eso9633 — Science Release
1 August 1996: The Local Group of Galaxies consists of a few large spiral galaxies - for instance the Milky Way galaxy in which we live, and the Andromeda galaxy that is visible to the unaided eye in the northern constellation of the same name - as well as two dozen much smaller galaxies of mostly irregular shape. Whereas the larger galaxies have extended halos of very old stars, no such halos have ever been seen around the smaller ones. Now, however, Dante Minniti and Albert Zijlstra , working at the ESO 3.5-metre New Technology Telescope (NTT), have found a large halo of old and metal-poor stars around one of the dwarf galaxies in the Local Group. This finding is quite unexpected. It revises our understanding of star formation in these galaxies and provides important information about the past evolution of galaxies .
eso9632 — Organisation Release
25 July 1996: Each of the giant Zerodur mirrors for the four unit telescopes of the ESO Very Large Telescope (VLT) , with a diameter of 8.2-metres and a total area of more than 50 square metres, will be supported by a complex steel structure, referred to as the M1 Cell . This structure will also support the M3 Tower that protrudes from the central hole of the mirror and carries a flat mirror (M3) that serves to reflect the light towards the Nasmyth platforms on either side of the telescope. On these platforms are placed the heavy instruments that will record the light from celestial objects collected by the telescope.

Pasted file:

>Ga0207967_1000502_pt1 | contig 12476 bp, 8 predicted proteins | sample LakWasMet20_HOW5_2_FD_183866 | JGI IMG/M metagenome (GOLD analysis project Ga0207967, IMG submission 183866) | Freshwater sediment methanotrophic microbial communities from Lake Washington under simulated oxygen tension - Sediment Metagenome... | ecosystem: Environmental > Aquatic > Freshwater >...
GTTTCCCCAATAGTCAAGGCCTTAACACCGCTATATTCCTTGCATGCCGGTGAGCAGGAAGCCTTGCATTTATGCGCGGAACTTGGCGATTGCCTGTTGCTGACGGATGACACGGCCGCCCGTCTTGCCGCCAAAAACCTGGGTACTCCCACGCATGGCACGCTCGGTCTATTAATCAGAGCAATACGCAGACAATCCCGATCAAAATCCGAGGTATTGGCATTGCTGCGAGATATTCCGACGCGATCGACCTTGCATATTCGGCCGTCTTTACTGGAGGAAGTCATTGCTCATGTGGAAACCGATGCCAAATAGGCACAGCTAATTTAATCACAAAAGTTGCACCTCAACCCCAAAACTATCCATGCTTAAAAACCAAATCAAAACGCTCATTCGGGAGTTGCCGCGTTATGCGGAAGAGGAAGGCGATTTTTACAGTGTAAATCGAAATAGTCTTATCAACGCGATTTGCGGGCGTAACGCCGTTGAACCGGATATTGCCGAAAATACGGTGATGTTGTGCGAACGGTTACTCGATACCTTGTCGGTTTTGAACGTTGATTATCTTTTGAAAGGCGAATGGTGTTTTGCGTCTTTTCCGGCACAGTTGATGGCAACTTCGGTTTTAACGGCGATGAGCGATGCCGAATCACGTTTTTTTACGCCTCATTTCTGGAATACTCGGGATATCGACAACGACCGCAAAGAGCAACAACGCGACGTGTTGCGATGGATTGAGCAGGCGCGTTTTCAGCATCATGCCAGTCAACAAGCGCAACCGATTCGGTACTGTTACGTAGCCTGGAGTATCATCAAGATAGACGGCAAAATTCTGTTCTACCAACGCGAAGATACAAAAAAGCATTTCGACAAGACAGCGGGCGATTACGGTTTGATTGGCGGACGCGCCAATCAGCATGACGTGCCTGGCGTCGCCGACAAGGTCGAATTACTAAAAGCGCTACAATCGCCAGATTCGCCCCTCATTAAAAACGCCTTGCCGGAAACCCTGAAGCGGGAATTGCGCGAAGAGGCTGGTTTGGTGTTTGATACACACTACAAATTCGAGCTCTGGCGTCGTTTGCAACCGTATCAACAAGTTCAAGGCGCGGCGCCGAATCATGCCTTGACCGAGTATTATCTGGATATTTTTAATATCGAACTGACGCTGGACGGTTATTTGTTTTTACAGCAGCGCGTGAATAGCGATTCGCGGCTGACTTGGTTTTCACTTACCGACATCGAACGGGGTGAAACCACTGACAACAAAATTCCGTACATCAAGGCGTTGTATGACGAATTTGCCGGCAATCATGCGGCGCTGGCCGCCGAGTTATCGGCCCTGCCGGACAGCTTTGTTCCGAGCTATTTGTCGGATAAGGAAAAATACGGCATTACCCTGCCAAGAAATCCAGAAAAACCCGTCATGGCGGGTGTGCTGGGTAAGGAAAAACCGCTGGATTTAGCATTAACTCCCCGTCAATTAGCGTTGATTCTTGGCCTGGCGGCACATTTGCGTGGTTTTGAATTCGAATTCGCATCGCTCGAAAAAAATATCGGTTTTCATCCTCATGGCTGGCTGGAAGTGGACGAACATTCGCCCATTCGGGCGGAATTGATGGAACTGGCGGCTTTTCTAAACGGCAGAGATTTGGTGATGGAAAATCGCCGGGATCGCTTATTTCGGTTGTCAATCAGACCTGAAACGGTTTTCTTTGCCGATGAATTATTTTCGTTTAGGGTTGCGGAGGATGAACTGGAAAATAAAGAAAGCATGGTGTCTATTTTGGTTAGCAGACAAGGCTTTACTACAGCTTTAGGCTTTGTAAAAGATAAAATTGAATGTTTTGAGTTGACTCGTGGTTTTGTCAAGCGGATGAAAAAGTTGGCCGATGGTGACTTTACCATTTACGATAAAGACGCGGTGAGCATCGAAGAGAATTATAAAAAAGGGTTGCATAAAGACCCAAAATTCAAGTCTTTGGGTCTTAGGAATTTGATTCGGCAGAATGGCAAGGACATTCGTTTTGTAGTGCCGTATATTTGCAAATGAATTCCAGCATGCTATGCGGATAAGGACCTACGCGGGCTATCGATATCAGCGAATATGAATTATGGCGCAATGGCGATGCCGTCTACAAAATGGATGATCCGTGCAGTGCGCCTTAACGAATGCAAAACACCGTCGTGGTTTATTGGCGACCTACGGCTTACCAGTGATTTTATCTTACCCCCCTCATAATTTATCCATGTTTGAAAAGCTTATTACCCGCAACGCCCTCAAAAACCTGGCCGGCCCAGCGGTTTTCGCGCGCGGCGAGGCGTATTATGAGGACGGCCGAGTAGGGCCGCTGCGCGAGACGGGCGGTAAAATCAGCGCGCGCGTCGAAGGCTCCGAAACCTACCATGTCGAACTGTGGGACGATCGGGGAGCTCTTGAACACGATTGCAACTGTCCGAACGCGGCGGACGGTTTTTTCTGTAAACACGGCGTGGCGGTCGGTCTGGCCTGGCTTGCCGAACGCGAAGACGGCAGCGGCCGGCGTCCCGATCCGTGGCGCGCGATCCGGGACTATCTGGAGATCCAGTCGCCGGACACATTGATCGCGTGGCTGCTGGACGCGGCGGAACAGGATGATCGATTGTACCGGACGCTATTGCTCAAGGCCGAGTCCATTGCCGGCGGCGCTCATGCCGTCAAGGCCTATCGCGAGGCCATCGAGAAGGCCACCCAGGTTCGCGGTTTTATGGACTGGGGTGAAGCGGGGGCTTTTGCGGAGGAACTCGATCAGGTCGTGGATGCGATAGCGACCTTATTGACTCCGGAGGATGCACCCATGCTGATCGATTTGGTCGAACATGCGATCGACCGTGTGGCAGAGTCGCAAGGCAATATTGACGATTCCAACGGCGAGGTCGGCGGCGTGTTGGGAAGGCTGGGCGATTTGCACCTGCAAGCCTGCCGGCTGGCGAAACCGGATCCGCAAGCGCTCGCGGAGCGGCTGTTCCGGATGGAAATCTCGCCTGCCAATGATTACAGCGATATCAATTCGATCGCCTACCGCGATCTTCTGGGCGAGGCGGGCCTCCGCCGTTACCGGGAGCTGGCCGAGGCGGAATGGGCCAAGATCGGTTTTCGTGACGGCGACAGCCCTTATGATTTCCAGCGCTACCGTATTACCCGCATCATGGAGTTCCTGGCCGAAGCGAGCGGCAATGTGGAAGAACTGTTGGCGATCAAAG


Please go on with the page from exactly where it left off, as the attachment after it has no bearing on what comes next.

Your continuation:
eso9631 — Science Release
25 July 1996: Using telescopes in Chile, Europe, Australia and the USA, an international team of astronomers  has discovered large empty regions ('holes') in what they refer to as the 'local Universe'. These regions, as well as others with excess mass density are revealed by a study of the motions in space of more than 2000 galaxies. They are among the largest structures ever seen in the Universe and have diameters of up to 100 million light years.
eso9630 — Organisation Release
World's Biggest Astronomy Event on the World-Wide-Web — `Astronomy On-Line' will connect students all over Europe
18 June 1996: Astronomy On-Line is a major, all-European project that will take place in conjunction with the 4th European Week for Scientific and Technological Culture later this year. It is based on intensive use of the World-Wide-Web (WWW) and represents the first large-scale attempt in the world to bring together pupils and their teachers all over one continent to explore challenging scientific questions, using modern communication tools, both for obtaining and for communicating information.
eso9629 — Organisation Release
eso9628 — Organisation Release
eso9627 — Photo Release
eso9626 — Photo Release